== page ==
My thesis while at ITP, Artphones revealed to a group of 3rd graders how they can use their imaginations to manipulate the world around them.

Shown: Maureen Reilly's 3rd graders all quite excited to see the results.

See also: PSFK's write up on Artphones.

More specifically, though, I asked these students to sketch out and then sculpt from clay their dream walkie-talkie.

Shown: Schematics for a hamburger and ketchup walkie-talkie.

I brought in the "guts" of a walkie-talkie to show them just how big their designs would need to be in order to house the necessary components.

Shown: Clay model of the hamburger walkie-talkie.

When the students had finished sculpting their walkie-talkies, we asked them to share their inspirations for their work.

Value: Priceless.

With the design phase complete, it was time to scan the sculptures into the computer. Using 123D catch, I took about 60 photographs of each piece from every angle possible.

Shown: Skull walkie-talkie atop my custom (read: cheap) 3D-scanning environment.

Noteworthy: I drew different shapes and colors on the scanning surface so as to help the software piece the photographs together.

Once scanned into the computer, I was able to scale the sculptures (now digital meshes) to fit the size of the walkie-talkie hardware.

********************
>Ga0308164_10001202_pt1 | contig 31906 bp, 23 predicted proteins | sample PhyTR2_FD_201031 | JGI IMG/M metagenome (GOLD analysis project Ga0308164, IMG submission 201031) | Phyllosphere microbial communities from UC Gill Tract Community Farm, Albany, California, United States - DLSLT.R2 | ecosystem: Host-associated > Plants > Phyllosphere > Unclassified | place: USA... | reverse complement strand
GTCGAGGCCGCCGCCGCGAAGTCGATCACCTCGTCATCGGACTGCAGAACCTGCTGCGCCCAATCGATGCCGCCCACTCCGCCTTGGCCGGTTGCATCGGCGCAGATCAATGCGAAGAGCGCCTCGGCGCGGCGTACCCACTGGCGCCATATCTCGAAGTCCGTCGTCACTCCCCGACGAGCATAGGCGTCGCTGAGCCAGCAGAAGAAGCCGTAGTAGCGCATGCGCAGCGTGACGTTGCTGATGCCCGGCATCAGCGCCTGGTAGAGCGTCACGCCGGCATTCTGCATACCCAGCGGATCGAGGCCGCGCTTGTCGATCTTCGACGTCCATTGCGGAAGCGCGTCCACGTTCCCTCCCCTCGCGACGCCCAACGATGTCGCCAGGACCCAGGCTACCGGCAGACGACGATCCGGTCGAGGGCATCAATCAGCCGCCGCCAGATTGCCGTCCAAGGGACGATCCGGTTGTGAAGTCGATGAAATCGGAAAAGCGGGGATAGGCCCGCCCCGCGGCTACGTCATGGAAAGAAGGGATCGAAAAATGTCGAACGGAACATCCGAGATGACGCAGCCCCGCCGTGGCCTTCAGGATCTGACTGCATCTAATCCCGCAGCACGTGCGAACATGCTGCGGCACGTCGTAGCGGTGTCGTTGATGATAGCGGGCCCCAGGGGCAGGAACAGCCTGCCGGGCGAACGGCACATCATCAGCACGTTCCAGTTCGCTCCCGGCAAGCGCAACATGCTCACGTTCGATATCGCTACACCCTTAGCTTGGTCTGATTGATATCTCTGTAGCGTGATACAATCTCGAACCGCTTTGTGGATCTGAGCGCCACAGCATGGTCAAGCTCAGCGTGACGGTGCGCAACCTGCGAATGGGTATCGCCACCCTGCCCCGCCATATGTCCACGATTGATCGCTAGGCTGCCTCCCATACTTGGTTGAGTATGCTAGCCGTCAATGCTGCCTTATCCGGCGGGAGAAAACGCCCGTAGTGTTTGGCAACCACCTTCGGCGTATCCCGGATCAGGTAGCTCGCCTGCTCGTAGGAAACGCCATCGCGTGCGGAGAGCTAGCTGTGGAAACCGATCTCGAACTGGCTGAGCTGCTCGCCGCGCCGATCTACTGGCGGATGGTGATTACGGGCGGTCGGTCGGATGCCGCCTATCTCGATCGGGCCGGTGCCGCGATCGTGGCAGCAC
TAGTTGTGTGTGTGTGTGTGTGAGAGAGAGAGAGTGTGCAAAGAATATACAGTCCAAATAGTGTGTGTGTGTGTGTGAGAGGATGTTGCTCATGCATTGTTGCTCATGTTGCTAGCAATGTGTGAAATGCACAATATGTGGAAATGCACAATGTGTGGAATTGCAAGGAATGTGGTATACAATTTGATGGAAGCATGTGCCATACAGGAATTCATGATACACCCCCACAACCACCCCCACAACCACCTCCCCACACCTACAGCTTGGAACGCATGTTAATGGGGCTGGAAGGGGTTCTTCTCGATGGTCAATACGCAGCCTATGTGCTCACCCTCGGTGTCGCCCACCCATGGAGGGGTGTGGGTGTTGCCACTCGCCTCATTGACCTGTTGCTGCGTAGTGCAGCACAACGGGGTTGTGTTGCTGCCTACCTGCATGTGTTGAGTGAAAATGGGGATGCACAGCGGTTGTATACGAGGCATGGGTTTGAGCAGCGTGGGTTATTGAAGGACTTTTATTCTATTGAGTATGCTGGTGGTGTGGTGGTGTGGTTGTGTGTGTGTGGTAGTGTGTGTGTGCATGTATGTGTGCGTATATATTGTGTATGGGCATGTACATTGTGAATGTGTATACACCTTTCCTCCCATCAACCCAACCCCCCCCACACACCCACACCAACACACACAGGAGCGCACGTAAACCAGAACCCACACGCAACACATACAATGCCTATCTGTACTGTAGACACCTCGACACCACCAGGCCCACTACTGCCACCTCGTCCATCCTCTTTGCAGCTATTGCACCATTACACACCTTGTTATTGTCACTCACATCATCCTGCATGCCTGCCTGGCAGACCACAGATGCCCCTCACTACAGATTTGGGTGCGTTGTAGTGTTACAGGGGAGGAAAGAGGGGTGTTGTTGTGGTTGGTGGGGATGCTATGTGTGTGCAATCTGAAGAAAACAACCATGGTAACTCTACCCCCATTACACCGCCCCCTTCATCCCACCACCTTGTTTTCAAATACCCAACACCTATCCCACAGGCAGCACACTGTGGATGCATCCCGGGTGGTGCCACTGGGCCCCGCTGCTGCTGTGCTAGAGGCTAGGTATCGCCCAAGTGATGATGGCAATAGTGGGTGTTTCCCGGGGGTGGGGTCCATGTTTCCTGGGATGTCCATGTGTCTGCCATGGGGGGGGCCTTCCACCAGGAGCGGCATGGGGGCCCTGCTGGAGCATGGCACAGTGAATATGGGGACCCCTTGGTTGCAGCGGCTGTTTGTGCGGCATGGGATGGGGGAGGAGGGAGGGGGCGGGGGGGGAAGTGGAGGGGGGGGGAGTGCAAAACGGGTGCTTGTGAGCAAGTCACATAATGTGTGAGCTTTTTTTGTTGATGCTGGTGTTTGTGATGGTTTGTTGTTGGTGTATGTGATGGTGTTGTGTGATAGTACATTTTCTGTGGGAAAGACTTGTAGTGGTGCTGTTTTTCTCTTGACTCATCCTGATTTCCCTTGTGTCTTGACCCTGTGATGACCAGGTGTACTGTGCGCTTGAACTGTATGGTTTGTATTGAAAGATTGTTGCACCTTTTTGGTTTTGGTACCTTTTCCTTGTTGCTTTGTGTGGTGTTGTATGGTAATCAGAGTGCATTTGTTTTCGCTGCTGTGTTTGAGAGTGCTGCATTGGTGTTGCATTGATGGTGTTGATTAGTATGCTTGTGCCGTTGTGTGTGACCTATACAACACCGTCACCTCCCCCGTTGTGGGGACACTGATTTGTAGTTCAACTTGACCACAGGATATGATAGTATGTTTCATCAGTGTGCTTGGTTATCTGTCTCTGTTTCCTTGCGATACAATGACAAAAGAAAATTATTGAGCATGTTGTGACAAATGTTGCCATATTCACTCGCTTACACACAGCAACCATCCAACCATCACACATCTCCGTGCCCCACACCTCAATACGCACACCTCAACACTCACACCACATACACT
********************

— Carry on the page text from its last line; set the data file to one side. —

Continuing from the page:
Shown: A digital mesh of the hamburger walkie-talkie (green) with the amount of space required for hardware (blue).

Shown: Using the MakerBot Replicator to (slowly) print an Artphone.

One design challenge that I almost overlooked was how the Artphones would open and close. After experimenting with different magnets, I settled on velcro so as to allow for a very child-friendly interface.

Shown: All necessary hardware within Henry's "Leaf" Artphone.

Learning the software and hardware necessary to make Artphones a success was, indeed, a worthwhile endeavor. What I hadn't counted on was how important this project would be to the students I had the privilege to work with.

Shown: Students discussing the "guts" of their Artphones.

Red Burns, the founder of ITP, once wrote that "creativity is not the game preserve of artists, but an intrinsic feature of all human activity." I count myself lucky to have studied under her during my time in that Chelsea loft. Her message of discovery-through-play resonated with me strongly, and is the reason I teach today.